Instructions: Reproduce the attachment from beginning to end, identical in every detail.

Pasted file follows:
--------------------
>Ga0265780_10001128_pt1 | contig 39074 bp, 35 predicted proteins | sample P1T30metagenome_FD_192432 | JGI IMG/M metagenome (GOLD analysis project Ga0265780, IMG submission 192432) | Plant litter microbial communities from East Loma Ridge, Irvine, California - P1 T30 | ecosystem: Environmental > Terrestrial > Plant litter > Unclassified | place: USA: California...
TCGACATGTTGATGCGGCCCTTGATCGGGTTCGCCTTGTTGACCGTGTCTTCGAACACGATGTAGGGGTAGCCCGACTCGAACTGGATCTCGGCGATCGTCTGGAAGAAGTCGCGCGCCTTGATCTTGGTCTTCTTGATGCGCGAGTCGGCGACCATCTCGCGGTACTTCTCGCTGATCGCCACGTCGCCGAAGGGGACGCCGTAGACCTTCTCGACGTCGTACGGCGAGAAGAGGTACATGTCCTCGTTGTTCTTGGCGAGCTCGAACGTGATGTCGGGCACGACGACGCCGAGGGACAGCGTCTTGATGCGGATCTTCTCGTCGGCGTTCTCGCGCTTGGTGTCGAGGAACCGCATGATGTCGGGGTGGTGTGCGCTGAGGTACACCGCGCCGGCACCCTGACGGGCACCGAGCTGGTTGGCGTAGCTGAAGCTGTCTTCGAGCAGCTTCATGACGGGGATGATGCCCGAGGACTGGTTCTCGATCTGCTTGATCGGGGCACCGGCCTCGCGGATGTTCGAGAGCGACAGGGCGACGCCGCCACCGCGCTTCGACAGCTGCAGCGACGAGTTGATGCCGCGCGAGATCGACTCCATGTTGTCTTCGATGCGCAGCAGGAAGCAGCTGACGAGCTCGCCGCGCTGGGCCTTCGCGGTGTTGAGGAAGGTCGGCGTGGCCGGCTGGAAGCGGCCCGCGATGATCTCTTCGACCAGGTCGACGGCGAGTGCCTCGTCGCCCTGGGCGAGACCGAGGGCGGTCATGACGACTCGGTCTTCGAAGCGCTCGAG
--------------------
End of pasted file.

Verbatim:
>Ga0265780_10001128_pt1 | contig 39074 bp, 35 predicted proteins | sample P1T30metagenome_FD_192432 | JGI IMG/M metagenome (GOLD analysis project Ga0265780, IMG submission 192432) | Plant litter microbial communities from East Loma Ridge, Irvine, California - P1 T30 | ecosystem: Environmental > Terrestrial > Plant litter > Unclassified | place: USA: California...
TCGACATGTTGATGCGGCCCTTGATCGGGTTCGCCTTGTTGACCGTGTCTTCGAACACGATGTAGGGGTAGCCCGACTCGAACTGGATCTCGGCGATCGTCTGGAAGAAGTCGCGCGCCTTGATCTTGGTCTTCTTGATGCGCGAGTCGGCGACCATCTCGCGGTACTTCTCGCTGATCGCCACGTCGCCGAAGGGGACGCCGTAGACCTTCTCGACGTCGTACGGCGAGAAGAGGTACATGTCCTCGTTGTTCTTGGCGAGCTCGAACGTGATGTCGGGCACGACGACGCCGAGGGACAGCGTCTTGATGCGGATCTTCTCGTCGGCGTTCTCGCGCTTGGTGTCGAGGAACCGCATGATGTCGGGGTGGTGTGCGCTGAGGTACACCGCGCCGGCACCCTGACGGGCACCGAGCTGGTTGGCGTAGCTGAAGCTGTCTTCGAGCAGCTTCATGACGGGGATGATGCCCGAGGACTGGTTCTCGATCTGCTTGATCGGGGCACCGGCCTCGCGGATGTTCGAGAGCGACAGGGCGACGCCGCCACCGCGCTTCGACAGCTGCAGCGACGAGTTGATGCCGCGCGAGATCGACTCCATGTTGTCTTCGATGCGCAGCAGGAAGCAGCTGACGAGCTCGCCGCGCTGGGCCTTCGCGGTGTTGAGGAAGGTCGGCGTGGCCGGCTGGAAGCGGCCCGCGATGATCTCTTCGACCAGGTCGACGGCGAGTGCCTCGTCGCCCTGGGCGAGACCGAGGGCGGTCATGACGACTCGGTCTTCGAAGCGCTCGAG